message refers to "c:cygwin" rather than "c:\cygwin", which isn't 
equivalent.

Try "ls c:/cygwin" instead.
--
http://www.velocityvector.com/ | http://www.indie-games.com/
http://www.classic-games.com/  | http://glmiller.blogspot.com/
"If my forgeries looked as bad as the CBS documents, it would
have been 'Catch Me In Two Days'"   -- Frank Abagnale, Jr.


Re: [sqlite] [OT] Shell globbing - Re: [sqlite] trying to compile SQLite

2004-09-05 Thread Greg Miller
Christian Smith wrote:
On Fri, 3 Sep 2004, Greg Miller wrote:
I guess the UNIX folks just didn't know any better way back then.
Putting globbing in the API instead of the shell is a much better
approach, but that wasn't all that obvious when UNIX first came along.

You condone the DOS/Windows (lack of) approach?
Put it in a library, yes. But it is still best done by the shell (IMHO.)
The shell is written once, so for the common case, globbing only has to be
implemented in one place.

And for anything even slightly uncommon, life becomes more difficult. 
It's hard to produce good error messages in some cases, certain command 
syntaxes become impossible, many commands (e.g., find) need wildcard 
args quoted in order to prevent the shell from screwing them up, you 
have to work around commandlines that exceed the length limit, etc. As 
both a user and programmer on UNIX(ish) operating systems, I've come to 
be quite annoyed by this behavior.

Having every utility do it's own globbing results is code reuse for the
sake of code reuse. I prefer just having a list of files the user wants
manipulated.

Putting globbing support in the API makes it easy without destroying 
information about the arguments. UNIX(ish) platforms ended up having to 
do this, anyway with functions like glob().

I do recall reading both the DDJ column you mentioned and the follow-up 
in which he acknowledged the problems with shell globbing, BTW.
--
http://www.velocityvector.com/ | "F--- 'em all. That's how I feel."
http://www.classic-games.com/  | -- Michael Moore on small business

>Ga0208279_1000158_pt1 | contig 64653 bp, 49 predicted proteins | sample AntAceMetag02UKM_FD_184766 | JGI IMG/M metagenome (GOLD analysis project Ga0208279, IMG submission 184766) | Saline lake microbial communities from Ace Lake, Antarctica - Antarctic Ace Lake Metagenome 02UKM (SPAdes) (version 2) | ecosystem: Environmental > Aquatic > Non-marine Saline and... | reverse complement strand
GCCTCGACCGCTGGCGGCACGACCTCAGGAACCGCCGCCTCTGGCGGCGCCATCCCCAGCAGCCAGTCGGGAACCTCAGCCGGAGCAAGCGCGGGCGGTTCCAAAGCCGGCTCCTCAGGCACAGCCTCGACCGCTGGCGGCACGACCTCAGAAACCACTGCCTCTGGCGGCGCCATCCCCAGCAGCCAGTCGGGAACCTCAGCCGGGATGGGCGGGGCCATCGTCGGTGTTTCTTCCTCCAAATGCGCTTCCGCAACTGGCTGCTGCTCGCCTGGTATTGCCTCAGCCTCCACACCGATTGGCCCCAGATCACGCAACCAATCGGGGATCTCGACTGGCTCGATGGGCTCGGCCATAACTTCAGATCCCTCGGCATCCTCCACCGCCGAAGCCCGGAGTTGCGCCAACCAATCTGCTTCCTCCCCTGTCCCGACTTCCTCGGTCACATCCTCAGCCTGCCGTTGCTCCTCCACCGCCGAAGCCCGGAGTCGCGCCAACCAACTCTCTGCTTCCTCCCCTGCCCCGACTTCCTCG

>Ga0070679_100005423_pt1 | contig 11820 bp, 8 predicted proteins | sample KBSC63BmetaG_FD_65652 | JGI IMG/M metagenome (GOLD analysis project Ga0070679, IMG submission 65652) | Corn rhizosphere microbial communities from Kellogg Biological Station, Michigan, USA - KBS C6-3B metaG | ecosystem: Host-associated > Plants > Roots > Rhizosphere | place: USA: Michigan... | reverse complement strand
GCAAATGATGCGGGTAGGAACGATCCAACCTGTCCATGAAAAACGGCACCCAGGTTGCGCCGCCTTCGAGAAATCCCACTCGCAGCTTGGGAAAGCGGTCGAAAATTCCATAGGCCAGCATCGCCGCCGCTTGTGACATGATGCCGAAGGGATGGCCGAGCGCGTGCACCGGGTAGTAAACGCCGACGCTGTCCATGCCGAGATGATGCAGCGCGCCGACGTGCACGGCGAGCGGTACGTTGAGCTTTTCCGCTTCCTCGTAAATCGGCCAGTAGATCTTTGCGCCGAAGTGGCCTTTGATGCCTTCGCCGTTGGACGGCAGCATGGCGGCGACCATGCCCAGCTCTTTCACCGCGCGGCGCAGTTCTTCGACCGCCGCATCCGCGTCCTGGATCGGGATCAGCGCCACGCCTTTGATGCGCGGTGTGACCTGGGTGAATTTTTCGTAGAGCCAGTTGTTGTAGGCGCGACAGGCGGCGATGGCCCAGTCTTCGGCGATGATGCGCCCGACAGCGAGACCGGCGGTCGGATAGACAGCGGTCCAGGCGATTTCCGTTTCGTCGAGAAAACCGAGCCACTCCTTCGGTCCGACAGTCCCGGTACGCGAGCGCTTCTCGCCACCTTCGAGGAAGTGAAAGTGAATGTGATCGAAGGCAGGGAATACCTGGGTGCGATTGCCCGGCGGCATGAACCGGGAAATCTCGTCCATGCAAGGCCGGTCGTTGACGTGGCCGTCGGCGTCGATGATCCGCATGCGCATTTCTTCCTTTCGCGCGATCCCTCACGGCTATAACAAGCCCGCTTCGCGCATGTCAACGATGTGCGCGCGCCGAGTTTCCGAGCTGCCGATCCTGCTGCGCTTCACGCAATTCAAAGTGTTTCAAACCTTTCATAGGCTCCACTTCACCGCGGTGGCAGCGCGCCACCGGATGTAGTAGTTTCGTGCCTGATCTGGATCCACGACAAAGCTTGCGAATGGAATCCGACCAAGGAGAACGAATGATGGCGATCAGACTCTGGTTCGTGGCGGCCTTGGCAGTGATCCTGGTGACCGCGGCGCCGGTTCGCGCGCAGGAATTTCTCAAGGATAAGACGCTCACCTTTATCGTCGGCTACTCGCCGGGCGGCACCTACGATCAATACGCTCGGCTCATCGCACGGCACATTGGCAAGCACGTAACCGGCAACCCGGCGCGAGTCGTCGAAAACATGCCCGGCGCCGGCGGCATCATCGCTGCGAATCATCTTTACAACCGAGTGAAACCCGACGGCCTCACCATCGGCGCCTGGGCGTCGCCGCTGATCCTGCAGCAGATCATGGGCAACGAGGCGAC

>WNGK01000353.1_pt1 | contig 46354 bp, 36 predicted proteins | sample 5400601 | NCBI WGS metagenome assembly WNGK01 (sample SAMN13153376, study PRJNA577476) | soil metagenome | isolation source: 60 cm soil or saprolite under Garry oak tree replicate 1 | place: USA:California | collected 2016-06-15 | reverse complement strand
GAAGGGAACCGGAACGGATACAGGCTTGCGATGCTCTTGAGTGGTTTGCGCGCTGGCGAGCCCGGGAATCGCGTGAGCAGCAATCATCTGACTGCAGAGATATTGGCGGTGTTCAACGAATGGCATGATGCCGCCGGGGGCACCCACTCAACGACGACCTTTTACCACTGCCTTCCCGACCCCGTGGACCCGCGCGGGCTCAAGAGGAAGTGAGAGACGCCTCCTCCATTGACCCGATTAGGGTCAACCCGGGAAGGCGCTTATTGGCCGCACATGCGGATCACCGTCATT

http://www.indie-games.com/|


Re: [sqlite] trying to compile SQLite

2004-09-03 Thread Greg Miller
Christian Smith wrote:
I found it funny, while looking through Dr Dobbs journal some time ago,
about a columnist (Al Stevens, I think!) being surprised that under UNIX,
such things as filename globbing was done by the shell, and all main()
usually gets is a list of valid filenames. Under DOS and Windows, given:
  C:\Temp> grep foo *
The '*' would have to be interpreted and expanded by the grep program, but
under UNIX, the list of files is generated by the shell. Of course, you
can get decent shells on Windows as well, but generally only as ports of
UNIX shells.

I guess the UNIX folks just didn't know any better way back then. 
Putting globbing in the API instead of the shell is a much better 
approach, but that wasn't all that obvious when UNIX first came along.

--
http://www.velocityvector.com/ | "F--- 'em all. That's how I feel."
http://www.classic-games.com/  | -- Michael Moore on small business
http://www.indie-games.com/|


Re: [sqlite] OT: Reply-To Munging Considered Useful

2004-07-23 Thread Greg Miller
Michael Roth wrote:
Please switch off Reply-To again.
There are certainly a few drawbacks to using Reply-To, but I can't 
remember the last time I was on a mailing list that didn't make use of 
it. Clearly, there's a very solid consensus out there that Reply-To is 
the way to go.

--
http://www.velocityvector.com/ | "F--- 'em all. That's how I feel."
http://www.classic-games.com/  | -- Michael Moore on small business
http://www.indie-games.com/|


Re: [sqlite] Re: sqlite-users Digest 22 May 2004 05:23:11 -0000 Issue 115

2004-05-22 Thread Greg Miller
Ulrik Petersen wrote: